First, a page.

You can help grow the Day of the Girl by seeking an official proclamation from elected and appointed officials in your city, county, and state. This kind of formal announcement helps raise awareness and earn support from a broader group of people. It is a fairly easy process and here are the steps you can take to make this happen.
First, look at our sample proclamations to get an idea of how to create your own.
DO YOUR HOMEWORK
»Find out about the proclamation process in your local city or county government and in your state. Some officials can issue proclamations at the request of citizens, while other areas may require official recognition from the legislature.
- Call your mayor’s office and ask about the process for requesting a proclamation.
- Check the website of your state government to find out about statewide proclamations.
- Search the site for “proclamation” or look for a list of resident services.
- Be sure to look for all the information you’ll need—time frame (2 weeks, 1 month process, etc.), should you draft the proclamation or provide information for them to write it, is there an option for a proclamation presentation ceremony, etc.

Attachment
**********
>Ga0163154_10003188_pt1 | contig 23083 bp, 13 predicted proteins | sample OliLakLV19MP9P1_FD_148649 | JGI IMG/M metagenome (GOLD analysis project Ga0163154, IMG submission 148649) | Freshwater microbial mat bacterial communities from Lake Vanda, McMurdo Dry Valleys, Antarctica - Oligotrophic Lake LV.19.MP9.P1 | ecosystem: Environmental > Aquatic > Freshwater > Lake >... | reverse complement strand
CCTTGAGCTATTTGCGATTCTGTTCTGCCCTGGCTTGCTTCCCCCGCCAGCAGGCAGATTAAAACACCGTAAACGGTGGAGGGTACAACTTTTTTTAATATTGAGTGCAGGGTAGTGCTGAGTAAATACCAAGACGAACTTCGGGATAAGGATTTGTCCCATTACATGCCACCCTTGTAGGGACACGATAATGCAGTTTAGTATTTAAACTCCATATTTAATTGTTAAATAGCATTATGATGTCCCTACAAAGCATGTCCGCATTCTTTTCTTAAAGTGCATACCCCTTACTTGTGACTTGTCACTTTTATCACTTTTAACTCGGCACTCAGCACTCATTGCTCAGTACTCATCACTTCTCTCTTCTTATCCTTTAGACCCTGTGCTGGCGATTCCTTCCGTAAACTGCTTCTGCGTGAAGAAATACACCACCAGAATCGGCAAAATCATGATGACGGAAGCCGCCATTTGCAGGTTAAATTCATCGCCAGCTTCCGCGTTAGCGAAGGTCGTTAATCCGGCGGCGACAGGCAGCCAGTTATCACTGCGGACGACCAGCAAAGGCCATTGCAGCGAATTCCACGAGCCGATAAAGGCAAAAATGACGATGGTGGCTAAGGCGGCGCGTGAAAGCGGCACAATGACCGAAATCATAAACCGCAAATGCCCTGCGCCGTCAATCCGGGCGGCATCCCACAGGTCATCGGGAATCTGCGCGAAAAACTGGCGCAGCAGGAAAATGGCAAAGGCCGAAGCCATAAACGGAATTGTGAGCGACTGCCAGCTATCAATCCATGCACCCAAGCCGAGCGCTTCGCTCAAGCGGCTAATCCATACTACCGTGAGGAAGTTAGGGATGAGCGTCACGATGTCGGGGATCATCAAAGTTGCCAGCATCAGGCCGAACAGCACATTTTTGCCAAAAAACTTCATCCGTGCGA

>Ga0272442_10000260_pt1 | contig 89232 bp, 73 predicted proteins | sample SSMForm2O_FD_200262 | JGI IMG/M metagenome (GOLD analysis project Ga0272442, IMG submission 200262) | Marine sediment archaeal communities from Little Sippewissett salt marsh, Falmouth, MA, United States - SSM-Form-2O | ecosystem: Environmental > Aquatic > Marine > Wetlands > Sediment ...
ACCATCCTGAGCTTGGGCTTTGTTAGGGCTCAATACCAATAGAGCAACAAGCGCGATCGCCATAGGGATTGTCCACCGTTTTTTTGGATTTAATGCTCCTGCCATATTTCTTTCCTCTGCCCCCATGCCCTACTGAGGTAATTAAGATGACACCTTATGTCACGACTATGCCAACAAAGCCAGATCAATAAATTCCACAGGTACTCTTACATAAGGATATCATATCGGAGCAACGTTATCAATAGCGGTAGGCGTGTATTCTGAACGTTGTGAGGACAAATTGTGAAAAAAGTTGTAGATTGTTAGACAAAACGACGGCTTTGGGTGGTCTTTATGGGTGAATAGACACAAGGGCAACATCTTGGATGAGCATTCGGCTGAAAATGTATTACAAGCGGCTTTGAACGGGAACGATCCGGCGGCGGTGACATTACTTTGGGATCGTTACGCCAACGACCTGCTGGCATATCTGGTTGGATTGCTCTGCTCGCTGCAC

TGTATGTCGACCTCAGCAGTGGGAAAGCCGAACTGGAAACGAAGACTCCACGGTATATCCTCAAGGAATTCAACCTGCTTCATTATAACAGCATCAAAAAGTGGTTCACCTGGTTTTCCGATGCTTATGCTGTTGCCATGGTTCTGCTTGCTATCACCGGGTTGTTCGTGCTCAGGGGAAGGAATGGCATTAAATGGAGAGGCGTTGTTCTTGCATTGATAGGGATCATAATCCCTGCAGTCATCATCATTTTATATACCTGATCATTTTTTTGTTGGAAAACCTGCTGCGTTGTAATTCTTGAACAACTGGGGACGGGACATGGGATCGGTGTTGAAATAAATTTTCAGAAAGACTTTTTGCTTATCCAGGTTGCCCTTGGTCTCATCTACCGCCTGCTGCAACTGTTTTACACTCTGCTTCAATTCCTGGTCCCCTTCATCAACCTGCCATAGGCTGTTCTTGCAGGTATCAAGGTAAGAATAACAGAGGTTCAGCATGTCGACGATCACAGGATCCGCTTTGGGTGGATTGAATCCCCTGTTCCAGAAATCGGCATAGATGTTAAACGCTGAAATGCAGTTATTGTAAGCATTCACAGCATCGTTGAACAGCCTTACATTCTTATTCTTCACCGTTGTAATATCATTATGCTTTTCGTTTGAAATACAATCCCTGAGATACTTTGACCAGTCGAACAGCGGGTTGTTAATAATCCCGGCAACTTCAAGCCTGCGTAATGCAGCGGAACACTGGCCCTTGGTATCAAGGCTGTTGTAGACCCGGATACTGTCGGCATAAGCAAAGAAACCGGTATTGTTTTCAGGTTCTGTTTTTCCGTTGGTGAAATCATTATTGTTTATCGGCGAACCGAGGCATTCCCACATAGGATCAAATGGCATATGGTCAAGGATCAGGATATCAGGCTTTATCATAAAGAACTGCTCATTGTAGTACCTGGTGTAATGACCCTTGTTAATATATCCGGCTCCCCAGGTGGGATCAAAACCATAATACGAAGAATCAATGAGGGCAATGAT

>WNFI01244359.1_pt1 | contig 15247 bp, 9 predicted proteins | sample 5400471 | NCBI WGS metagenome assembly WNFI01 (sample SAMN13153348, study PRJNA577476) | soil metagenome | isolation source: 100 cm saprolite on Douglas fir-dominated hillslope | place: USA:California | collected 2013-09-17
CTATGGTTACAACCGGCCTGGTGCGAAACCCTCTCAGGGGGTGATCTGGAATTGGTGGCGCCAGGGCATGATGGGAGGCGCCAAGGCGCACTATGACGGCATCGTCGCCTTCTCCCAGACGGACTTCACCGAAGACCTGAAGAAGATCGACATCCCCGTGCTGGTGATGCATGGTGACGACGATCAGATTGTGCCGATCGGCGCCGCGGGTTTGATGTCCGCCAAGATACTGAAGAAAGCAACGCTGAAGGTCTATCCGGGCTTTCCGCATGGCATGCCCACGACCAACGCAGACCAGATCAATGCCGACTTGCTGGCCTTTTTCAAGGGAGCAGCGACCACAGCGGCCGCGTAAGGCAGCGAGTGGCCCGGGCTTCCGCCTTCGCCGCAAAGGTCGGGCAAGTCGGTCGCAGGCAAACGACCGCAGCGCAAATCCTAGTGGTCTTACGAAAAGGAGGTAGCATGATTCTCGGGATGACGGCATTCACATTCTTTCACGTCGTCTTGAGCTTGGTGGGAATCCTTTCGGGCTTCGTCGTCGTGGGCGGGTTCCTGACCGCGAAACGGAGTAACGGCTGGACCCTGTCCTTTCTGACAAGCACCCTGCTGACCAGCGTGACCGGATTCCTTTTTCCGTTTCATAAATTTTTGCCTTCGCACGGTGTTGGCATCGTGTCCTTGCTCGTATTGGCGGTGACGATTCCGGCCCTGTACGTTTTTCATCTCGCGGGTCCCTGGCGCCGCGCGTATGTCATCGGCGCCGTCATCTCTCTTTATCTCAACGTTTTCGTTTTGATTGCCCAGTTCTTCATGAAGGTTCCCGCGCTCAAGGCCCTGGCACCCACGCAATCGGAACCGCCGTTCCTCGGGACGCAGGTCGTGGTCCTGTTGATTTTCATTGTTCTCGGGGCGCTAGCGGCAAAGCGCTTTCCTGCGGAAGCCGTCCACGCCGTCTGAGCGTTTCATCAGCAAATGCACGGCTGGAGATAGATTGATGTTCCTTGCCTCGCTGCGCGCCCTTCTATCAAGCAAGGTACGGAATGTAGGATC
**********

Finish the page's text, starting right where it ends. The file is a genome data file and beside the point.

MAKE IT MATTER
»Gather the facts about girls’ issues in your city or state, so you can relate your proclamation to girls living in the same geographical area. It will be helpful to mention the national and international campaigns for Day of the Girl, but most communities are more eager to support issues that directly affect them.
WRITE IT RIGHT!
»Write a draft proclamation that is concise and persuasive. Get the input of several people so your final copy can be as crisp and compelling as possible.
Write a cover letter explaining your request for a proclamation. Be sure to include the date of any local or national events that may influence when the proclamation is issued, up to and including October 11. Make sure to include your contact information, a mailing address, email, and phone number.
MEET THE DEADLINE
»Submit your proclamation materials by mail, email, or hand delivery, depending on the process outlined by your government. Make sure you’ve left enough time for the office to receive, review, and respond to your request. If you haven’t heard from the office in 10-14 days, call or email to follow up on the status of your proclamation.
»Once you receive your proclamation, write a news release, article, or letter to the editor of the local newspaper explaining the content of the official document and how readers can help support the Day of the Girl.
»Follow up with the government office to thank your mayor or governor and their staff for supporting the Day of the Girl.